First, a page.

1. The much-maligned Seahawks defense responded in a big way.
The Seahawks came into Sunday’s game having allowed the most yards, passing yards and first downs of any team in the NFL, and there was a lot of criticism of that unit after the Cardinals scored 37 points last weekend to hand Seattle its first loss of the season.
The Seahawks came into this game looking to begin to turn things around on defense, but they also did so pretty short-handed on defense. All-Pro safety Jamal Adams missed a fourth consecutive game with a groin injury, Pro-Bowl cornerback Shaquill Griffin was out with a concussion and hamstring injury, starting defensive end Benson Mayowa was out with an ankle injury, and nickel DB Ugo Amadi, who took over that role from an injured Marquise Blair, was out with a hamstring injury.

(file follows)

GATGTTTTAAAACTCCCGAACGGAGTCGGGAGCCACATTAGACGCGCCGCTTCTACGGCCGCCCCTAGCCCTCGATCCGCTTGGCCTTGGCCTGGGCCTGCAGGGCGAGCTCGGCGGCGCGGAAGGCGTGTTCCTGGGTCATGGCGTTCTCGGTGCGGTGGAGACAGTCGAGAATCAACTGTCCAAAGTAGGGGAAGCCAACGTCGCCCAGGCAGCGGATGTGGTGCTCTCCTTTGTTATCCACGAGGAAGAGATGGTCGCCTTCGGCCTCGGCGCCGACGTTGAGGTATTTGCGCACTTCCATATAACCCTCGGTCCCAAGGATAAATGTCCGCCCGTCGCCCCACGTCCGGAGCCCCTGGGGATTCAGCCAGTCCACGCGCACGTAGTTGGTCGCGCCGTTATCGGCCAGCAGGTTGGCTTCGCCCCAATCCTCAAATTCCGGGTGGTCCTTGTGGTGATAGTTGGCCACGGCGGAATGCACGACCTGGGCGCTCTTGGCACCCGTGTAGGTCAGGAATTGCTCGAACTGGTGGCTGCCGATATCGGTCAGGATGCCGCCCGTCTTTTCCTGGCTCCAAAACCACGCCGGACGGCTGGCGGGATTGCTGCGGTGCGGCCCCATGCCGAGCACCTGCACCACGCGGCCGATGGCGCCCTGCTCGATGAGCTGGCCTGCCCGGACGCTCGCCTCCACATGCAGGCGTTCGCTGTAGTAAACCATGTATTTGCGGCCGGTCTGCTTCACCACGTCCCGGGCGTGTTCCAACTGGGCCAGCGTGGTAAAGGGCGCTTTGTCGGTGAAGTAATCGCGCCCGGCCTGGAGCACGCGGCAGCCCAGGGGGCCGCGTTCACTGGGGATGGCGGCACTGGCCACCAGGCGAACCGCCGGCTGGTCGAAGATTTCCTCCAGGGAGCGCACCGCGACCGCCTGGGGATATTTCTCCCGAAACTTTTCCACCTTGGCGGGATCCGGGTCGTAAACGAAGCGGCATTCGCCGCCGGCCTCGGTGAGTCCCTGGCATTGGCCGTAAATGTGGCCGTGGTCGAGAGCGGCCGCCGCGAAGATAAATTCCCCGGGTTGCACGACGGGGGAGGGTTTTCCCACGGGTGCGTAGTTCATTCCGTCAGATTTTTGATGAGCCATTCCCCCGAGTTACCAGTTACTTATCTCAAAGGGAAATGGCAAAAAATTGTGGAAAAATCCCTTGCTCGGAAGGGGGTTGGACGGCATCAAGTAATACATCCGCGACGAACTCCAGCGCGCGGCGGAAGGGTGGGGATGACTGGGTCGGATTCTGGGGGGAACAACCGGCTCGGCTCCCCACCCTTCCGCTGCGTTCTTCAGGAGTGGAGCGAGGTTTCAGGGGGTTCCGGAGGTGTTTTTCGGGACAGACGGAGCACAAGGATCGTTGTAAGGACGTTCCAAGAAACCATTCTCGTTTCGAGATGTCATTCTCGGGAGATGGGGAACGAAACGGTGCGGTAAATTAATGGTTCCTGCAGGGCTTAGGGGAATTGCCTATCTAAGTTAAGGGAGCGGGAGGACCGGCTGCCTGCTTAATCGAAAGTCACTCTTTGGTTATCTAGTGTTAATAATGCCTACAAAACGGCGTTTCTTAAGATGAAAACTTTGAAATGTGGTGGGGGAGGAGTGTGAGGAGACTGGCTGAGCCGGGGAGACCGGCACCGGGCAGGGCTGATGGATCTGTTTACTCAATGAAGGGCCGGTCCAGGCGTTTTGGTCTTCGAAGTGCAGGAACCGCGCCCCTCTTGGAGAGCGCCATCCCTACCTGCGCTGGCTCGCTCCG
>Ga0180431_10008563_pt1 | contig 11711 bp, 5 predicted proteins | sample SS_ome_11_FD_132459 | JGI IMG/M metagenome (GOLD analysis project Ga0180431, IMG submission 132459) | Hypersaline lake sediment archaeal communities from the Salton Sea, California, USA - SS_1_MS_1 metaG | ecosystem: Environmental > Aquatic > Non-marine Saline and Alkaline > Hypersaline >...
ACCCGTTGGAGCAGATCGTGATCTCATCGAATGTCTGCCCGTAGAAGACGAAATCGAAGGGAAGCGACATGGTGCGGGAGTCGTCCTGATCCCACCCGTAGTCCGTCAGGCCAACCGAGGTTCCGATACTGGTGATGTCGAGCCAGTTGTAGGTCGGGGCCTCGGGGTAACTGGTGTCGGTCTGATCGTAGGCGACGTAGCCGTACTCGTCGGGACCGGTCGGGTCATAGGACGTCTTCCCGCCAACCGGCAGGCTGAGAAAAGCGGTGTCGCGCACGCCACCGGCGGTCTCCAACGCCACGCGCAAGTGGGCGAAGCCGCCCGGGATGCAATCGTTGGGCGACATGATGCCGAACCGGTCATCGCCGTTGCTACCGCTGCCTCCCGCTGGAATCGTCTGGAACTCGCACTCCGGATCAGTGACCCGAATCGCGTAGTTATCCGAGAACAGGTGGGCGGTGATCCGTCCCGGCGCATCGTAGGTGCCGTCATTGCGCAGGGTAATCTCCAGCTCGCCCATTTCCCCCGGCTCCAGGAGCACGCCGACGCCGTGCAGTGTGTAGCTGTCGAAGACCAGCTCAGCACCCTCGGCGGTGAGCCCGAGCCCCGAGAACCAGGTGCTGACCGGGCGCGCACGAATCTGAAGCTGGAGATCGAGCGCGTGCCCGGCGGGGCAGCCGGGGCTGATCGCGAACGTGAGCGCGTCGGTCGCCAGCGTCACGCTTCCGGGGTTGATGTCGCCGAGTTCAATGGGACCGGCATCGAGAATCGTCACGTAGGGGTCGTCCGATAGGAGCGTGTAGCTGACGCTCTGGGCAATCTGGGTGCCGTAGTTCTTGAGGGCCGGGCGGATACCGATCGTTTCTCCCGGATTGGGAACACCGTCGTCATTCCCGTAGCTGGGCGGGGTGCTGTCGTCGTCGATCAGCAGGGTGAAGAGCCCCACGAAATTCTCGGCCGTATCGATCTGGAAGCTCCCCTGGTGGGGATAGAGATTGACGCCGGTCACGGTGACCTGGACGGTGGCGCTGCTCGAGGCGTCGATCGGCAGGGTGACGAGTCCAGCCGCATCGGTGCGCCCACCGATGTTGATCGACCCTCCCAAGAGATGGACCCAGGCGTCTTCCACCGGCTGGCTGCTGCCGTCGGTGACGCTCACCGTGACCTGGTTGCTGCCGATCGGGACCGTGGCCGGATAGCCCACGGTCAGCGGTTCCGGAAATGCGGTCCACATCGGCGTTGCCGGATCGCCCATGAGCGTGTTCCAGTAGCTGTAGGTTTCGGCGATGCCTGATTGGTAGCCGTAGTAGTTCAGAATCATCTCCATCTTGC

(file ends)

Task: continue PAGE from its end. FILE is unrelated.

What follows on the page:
Yet despite missing all of those key players to injury, and despite all the issues in the first six games, the Seahawks defense had its best performance of the season, holding the 49ers to a single scoring drive through three-plus quarters until San Francisco managed to score three touchdowns after Seattle had established a 30-7 lead.
The Seahawks held San Francisco to just 116 yards and a 3.4 yards-per-play average in the first half, and the 49ers gained all of 1 yard on two third-quarter possessions. Through three quarters, the 49ers’ offensive possessions went: punt, interception, touchdown, punt, end of half, punt, punt. And that one touchdown drive was aided by a debatable roughing-the-passer call, and also required a fourth-down conversion.
And yes, giving up three late scores to backup quarterback Nick Mullens was hardly ideal, but the Seahawks were playing pretty soft coverage with such a big lead, and what they did for three quarters holding San Francisco to a single score and 117 yards was a big step in the right direction.
The Seahawks used a lot pressure to make life difficult on Jimmy Garoppolo, particularly on third down, and sacked him three times, including two by Bobby Wagner.